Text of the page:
As college admissions become more competitive, can any high school students really afford to be well-rounded anymore?
Admission rates are sinking lower at many major universities. USC’s undergraduate admission rate dropped 4 percentage points this year.
As the number of applicants grows, more and more applicants look for ways to differentiate themselves from the masses. Faced with these odds, many parents hire college counselors and force their children to commit to countless extracurricular activities and to achieve perfect GPAs.
But by exerting pressure to succeed in and outside of school, the college admissions process impedes the development of healthy, well-rounded human beings — the kind of students they supposedly seek.
In a recent email sent out to USC Ambassadors, President C. L. Max Nikias touted some of the amazing statistics of USC’s incoming freshman class. USC received around 45,000 applications for 2,600 spots.
Nikias followed the passage with this statement: “This may surprise you: USC’s freshman class contains nearly three times as many Caltech-caliber students as Caltech itself. After all, Caltech has approximately 200 students with almost perfect GPAs and SAT scores, while USC has 550 students of exactly the same quality.”
Nikias goes on to state that this competitiveness “allows us to build the most broadly talented undergraduate population in the world.”
In addition to these “Caltech-caliber” students, USC also admits many amazing creative and performing arts students.
But is there a place at USC — or even an admissions spot — for a person who is truly well-rounded?
Amazing artistic talent and a perfect GPA seem to be two tickets into USC, but most people don’t have either. This fact alone doesn’t make them any less deserving of a USC education.
College recruiting is also on the rise. In the same email, Nikias outlines how “successes have come from a proactive and aggressive approach to high school recruiting. In 2004, USC representatives personally visited 380 high schools per year. Today, we visit more than 2,000 schools!”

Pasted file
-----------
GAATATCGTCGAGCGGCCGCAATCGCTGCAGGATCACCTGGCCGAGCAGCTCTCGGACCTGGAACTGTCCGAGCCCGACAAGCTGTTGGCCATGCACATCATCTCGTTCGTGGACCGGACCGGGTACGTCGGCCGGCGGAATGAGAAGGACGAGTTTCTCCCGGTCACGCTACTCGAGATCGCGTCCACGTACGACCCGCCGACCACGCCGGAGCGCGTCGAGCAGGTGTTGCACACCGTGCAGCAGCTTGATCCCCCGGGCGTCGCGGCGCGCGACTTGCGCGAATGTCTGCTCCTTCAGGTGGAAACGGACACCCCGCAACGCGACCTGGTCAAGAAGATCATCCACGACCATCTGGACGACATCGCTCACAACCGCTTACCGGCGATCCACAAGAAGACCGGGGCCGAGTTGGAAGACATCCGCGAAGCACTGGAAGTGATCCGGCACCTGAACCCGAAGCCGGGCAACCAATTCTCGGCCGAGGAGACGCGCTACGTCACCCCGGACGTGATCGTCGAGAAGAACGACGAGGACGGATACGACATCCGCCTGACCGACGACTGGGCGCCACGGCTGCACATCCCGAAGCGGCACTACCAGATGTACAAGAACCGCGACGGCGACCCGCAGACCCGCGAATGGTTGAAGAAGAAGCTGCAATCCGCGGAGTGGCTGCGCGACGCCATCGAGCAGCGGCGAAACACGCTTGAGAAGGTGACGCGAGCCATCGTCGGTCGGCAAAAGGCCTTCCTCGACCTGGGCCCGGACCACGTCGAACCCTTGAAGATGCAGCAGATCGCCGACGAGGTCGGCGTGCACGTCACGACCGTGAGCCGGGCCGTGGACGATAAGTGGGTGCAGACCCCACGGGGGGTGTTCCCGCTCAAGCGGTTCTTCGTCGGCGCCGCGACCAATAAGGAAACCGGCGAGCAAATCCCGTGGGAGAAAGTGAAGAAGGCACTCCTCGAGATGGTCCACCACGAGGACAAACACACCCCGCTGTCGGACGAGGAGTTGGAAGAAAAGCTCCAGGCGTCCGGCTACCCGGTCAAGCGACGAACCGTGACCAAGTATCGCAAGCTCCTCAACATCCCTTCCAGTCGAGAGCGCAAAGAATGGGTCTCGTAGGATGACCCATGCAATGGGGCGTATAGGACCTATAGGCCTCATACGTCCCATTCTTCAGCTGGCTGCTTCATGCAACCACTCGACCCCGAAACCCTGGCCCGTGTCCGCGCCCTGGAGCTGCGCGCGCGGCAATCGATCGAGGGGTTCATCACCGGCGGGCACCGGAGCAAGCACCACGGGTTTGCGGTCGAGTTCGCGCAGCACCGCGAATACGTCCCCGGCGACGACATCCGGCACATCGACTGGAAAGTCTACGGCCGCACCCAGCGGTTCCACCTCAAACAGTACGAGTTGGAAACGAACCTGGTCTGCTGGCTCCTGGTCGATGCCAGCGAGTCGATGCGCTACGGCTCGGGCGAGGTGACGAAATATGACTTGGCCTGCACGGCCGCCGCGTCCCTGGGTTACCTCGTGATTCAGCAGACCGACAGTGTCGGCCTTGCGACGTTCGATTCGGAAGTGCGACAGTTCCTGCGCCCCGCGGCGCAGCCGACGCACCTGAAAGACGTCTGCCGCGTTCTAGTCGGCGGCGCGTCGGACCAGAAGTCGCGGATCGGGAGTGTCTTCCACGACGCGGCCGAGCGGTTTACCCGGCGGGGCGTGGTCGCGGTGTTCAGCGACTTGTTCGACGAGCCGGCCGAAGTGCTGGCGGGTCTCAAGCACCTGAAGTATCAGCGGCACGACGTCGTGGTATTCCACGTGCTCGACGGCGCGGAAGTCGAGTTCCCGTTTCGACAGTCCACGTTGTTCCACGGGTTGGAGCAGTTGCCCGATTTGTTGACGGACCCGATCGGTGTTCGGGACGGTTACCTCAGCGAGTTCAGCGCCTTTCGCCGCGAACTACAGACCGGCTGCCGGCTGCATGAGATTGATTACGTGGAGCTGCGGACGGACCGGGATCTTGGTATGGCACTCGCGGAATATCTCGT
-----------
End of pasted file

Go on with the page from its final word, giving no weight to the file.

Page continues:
This marked increase in high school recruiting only feeds into the hyper-competitive nature of college admissions.
To stop feeding this trend, colleges need to move away from using strict standards like SAT scores and move to looking at candidates on a case-by-case basis.
Obviously, looking at candidates more holistically would require a lot more work than most colleges currently put into potential applicants; most likely, many applicants are automatically eliminated because of factors such as lower SAT scores.
But the SAT is a test that only measures one type of intelligence: reasoning. Another type of test needs to be developed that can measure more creative aptitudes.
If a perfect SAT score is a ticket into college, students will obviously work toward it. A student might then neglect skills in other areas to better prepare for this test.
Are these the kinds of students we want to be creating?
A well-rounded person might be good at many things, but not amazing at any one thing.
This person might be a great human being without the ability to get a perfect SAT score. And the SAT certainly doesn’t measure qualities such as honesty and maturity.
Nikias is extremely proud of our university and our students, and he should be. USC is an amazing school. But couldn’t Nikias, who has spearheaded so many other changes at USC, encourage admissions to begin shifting away from hard numbers and more toward admitting good human beings?
It’s definitely hard to evaluate character by looking at a college application. Nevertheless, colleges need to measure more than just reading comprehension and math.
Nikias should lead the charge on a shift toward admitting well-rounded people, not just “Caltech-caliber” students.
Tim Clayton is a junior majoring in narrative studies. His column “HypocriSC” runs every other Tuesday.